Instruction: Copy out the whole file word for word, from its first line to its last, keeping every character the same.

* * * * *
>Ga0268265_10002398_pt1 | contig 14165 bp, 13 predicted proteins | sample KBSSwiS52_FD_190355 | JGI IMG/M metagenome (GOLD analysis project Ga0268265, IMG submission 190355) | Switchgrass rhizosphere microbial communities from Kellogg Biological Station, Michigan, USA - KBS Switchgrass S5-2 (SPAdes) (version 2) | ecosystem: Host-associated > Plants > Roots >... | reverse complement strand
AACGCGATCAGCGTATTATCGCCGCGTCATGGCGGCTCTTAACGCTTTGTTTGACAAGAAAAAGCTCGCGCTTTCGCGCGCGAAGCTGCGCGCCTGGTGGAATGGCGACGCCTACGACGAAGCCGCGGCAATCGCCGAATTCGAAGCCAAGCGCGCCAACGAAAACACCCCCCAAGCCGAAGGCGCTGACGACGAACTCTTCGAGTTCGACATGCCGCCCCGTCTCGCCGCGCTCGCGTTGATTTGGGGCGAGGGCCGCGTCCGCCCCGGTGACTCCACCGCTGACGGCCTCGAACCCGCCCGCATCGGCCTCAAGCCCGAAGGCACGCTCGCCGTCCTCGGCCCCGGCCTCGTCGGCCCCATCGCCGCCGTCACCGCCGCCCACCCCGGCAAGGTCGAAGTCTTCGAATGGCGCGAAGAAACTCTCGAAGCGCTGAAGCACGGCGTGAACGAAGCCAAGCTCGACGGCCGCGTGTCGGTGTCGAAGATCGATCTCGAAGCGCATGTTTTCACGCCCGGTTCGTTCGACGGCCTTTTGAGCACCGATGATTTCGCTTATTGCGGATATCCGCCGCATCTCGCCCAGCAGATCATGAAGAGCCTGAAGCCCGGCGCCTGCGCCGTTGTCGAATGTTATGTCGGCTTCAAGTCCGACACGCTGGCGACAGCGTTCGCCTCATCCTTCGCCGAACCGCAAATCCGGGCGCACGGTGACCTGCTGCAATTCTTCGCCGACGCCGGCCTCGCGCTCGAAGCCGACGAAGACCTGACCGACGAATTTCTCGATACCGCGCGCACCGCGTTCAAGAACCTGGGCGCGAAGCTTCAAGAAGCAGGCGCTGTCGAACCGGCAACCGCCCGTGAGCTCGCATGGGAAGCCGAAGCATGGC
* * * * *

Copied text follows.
>Ga0268265_10002398_pt1 | contig 14165 bp, 13 predicted proteins | sample KBSSwiS52_FD_190355 | JGI IMG/M metagenome (GOLD analysis project Ga0268265, IMG submission 190355) | Switchgrass rhizosphere microbial communities from Kellogg Biological Station, Michigan, USA - KBS Switchgrass S5-2 (SPAdes) (version 2) | ecosystem: Host-associated > Plants > Roots >... | reverse complement strand
AACGCGATCAGCGTATTATCGCCGCGTCATGGCGGCTCTTAACGCTTTGTTTGACAAGAAAAAGCTCGCGCTTTCGCGCGCGAAGCTGCGCGCCTGGTGGAATGGCGACGCCTACGACGAAGCCGCGGCAATCGCCGAATTCGAAGCCAAGCGCGCCAACGAAAACACCCCCCAAGCCGAAGGCGCTGACGACGAACTCTTCGAGTTCGACATGCCGCCCCGTCTCGCCGCGCTCGCGTTGATTTGGGGCGAGGGCCGCGTCCGCCCCGGTGACTCCACCGCTGACGGCCTCGAACCCGCCCGCATCGGCCTCAAGCCCGAAGGCACGCTCGCCGTCCTCGGCCCCGGCCTCGTCGGCCCCATCGCCGCCGTCACCGCCGCCCACCCCGGCAAGGTCGAAGTCTTCGAATGGCGCGAAGAAACTCTCGAAGCGCTGAAGCACGGCGTGAACGAAGCCAAGCTCGACGGCCGCGTGTCGGTGTCGAAGATCGATCTCGAAGCGCATGTTTTCACGCCCGGTTCGTTCGACGGCCTTTTGAGCACCGATGATTTCGCTTATTGCGGATATCCGCCGCATCTCGCCCAGCAGATCATGAAGAGCCTGAAGCCCGGCGCCTGCGCCGTTGTCGAATGTTATGTCGGCTTCAAGTCCGACACGCTGGCGACAGCGTTCGCCTCATCCTTCGCCGAACCGCAAATCCGGGCGCACGGTGACCTGCTGCAATTCTTCGCCGACGCCGGCCTCGCGCTCGAAGCCGACGAAGACCTGACCGACGAATTTCTCGATACCGCGCGCACCGCGTTCAAGAACCTGGGCGCGAAGCTTCAAGAAGCAGGCGCTGTCGAACCGGCAACCGCCCGTGAGCTCGCATGGGAAGCCGAAGCATGGC